Honda turbofan flies; bizjet design to follow

Aviation International News » July 2002
April 16, 2008, 6:01 AM

On June 10 Honda flew its latest jet engine design for the first time. In the 1,900-lb-thrust range, the engine flew on a modified Cessna CitationJet from Honda’s purpose-built research facility at Atlantic Aero in Greensboro, N.C. Concurrently, Honda is busily at work on a CJ-size airframe in Greensboro, with first flight expected in January.

Perhaps an omen of things to come, the Honda engine replaced the left Williams-Rolls FJ44-1 on the testbed CitationJet. From Tokyo, Honda R&D’s senior chief engineer, Osamu Kubota, told AIN, “Thrust range is similar to that of a Williams-Rolls FJ44-1. And we are aiming at improved fuel consumption by using high-efficiency turbomachinery components, a high thrust-to-weight ratio through simple engine structure and highly reliable operation through an advanced Fadec that uses modern automobile technology.”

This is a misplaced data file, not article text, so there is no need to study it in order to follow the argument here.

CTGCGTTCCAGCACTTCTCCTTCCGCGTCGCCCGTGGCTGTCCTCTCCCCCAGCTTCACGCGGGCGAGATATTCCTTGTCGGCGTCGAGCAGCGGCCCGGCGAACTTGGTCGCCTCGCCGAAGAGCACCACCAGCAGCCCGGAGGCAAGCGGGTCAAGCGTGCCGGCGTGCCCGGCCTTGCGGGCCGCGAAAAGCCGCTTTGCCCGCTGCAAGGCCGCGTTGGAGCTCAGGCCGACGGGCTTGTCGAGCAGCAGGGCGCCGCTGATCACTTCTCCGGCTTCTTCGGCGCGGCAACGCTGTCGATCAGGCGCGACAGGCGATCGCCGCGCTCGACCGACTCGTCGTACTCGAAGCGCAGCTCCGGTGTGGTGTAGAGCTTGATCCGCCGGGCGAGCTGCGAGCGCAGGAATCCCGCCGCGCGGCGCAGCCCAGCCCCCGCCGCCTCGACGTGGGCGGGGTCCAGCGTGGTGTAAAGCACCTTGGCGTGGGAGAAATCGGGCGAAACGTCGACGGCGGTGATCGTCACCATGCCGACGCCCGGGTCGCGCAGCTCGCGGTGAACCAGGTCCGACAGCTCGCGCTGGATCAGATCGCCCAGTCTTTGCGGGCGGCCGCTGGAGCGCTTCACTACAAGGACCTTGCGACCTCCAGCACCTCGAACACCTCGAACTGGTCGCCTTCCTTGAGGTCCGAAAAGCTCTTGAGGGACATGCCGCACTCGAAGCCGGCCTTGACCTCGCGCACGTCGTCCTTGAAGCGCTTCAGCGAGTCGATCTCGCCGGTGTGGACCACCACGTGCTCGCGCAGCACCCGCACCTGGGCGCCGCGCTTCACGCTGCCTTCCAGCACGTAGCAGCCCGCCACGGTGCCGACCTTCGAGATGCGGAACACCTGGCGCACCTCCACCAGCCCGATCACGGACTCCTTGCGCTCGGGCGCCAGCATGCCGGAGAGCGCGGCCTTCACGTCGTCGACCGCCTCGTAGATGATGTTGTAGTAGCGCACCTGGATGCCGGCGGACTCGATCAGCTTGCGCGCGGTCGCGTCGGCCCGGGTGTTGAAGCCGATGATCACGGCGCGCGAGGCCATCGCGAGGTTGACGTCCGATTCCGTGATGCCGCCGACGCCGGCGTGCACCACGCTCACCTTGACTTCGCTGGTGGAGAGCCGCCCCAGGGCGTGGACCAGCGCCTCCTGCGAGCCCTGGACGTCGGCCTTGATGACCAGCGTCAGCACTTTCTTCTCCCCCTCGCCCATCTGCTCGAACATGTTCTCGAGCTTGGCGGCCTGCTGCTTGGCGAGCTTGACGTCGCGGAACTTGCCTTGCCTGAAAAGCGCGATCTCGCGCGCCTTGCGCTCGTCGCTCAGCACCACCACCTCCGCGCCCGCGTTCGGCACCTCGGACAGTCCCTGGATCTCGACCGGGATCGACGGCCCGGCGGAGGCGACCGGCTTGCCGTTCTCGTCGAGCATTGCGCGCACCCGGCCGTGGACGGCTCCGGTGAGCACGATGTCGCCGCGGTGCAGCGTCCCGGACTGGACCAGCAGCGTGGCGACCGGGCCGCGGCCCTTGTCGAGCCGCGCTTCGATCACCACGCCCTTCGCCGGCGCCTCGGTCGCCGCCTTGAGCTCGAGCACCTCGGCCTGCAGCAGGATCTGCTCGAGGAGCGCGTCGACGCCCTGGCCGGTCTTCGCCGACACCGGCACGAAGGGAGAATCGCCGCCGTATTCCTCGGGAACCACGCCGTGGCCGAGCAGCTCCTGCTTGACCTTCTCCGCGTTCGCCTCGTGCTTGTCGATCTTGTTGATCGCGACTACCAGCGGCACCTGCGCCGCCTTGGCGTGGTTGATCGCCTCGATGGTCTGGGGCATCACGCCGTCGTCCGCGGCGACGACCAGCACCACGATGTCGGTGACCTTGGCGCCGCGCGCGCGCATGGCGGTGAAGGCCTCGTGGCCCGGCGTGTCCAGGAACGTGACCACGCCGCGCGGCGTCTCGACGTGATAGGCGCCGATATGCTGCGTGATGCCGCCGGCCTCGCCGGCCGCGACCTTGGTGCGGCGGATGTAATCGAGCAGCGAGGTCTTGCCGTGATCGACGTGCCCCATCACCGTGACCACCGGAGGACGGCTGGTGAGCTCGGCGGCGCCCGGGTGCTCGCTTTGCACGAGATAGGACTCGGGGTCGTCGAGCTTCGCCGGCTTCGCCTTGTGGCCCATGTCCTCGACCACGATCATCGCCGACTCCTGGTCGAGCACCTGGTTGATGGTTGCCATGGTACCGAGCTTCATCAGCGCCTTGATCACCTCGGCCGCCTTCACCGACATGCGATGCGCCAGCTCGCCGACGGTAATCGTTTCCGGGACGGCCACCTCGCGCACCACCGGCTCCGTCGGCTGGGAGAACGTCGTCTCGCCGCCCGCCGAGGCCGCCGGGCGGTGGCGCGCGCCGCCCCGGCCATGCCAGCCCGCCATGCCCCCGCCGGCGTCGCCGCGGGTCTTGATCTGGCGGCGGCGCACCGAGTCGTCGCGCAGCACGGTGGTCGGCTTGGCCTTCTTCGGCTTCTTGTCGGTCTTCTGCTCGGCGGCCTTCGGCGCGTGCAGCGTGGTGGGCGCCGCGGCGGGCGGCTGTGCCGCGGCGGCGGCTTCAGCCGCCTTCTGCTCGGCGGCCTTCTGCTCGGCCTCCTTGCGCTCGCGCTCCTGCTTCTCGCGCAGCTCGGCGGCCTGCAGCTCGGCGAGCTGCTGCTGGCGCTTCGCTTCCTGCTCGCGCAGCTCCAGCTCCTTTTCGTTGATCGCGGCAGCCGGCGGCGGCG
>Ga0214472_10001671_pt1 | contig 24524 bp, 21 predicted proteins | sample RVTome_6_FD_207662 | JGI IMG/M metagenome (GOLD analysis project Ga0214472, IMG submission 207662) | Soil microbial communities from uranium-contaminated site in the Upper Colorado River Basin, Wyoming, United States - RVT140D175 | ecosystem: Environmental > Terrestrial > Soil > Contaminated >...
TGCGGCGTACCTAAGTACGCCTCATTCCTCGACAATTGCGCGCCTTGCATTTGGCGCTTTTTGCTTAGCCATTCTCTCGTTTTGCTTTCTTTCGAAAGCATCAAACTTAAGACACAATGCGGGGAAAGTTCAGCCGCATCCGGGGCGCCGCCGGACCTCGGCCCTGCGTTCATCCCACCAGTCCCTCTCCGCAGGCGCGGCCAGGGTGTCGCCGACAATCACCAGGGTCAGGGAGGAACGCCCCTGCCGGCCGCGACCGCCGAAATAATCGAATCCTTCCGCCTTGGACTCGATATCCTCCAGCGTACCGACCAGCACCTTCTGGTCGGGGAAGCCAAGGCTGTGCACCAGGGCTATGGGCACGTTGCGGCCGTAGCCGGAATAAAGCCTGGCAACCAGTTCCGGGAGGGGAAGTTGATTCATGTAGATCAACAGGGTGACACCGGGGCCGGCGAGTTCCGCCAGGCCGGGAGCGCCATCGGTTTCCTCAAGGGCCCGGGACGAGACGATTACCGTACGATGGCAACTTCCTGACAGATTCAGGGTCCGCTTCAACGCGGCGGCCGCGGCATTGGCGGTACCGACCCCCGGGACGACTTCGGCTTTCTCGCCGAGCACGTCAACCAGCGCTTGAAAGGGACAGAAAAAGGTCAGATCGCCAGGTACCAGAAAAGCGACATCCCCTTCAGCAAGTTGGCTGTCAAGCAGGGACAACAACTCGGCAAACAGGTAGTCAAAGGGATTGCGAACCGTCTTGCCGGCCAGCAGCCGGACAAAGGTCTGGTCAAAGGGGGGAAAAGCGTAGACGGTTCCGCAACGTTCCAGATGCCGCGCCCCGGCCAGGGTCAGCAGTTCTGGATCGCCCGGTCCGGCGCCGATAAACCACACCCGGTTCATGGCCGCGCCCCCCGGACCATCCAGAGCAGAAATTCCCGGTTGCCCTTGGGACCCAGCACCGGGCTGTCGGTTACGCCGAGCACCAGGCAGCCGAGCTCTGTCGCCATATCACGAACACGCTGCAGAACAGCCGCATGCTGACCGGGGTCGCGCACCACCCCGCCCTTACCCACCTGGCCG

But don’t start looking just yet for a place to send a check. Kubota said, “We continue to research and develop this engine purely for technical demonstration. However, we would be very happy to contribute to industry with our technology, if required.”

Regarding the airframe, Kubota was more tight-lipped. “The aircraft is the size of a CJ1; however, it has a larger cabin and is much lighter,” he said. “At this moment we cannot reveal further information. No business schedule has been determined.” AIN has learned that the airframe will have metal wings and empennage, with a composite fuselage.

Honda’s interest in general aviation dates back to at least 1993, when the Japanese auto giant teamed with the University of Mississippi to develop a small composite jet airframe. That project met a dead-end after a prototype flew. In 2000 Atlantic Aero teamed with Honda R&D to design and build a 24,000-sq-ft research facility (with an additional 6,000 sq ft of office space) on Atlantic’s Greensboro leasehold. Atlantic continues its partnership with Honda in development of the engine and airframe. In fact, Atlantic president Don Goodwin was one of the test pilots on board the CitationJet testbed on the June 10 flight.

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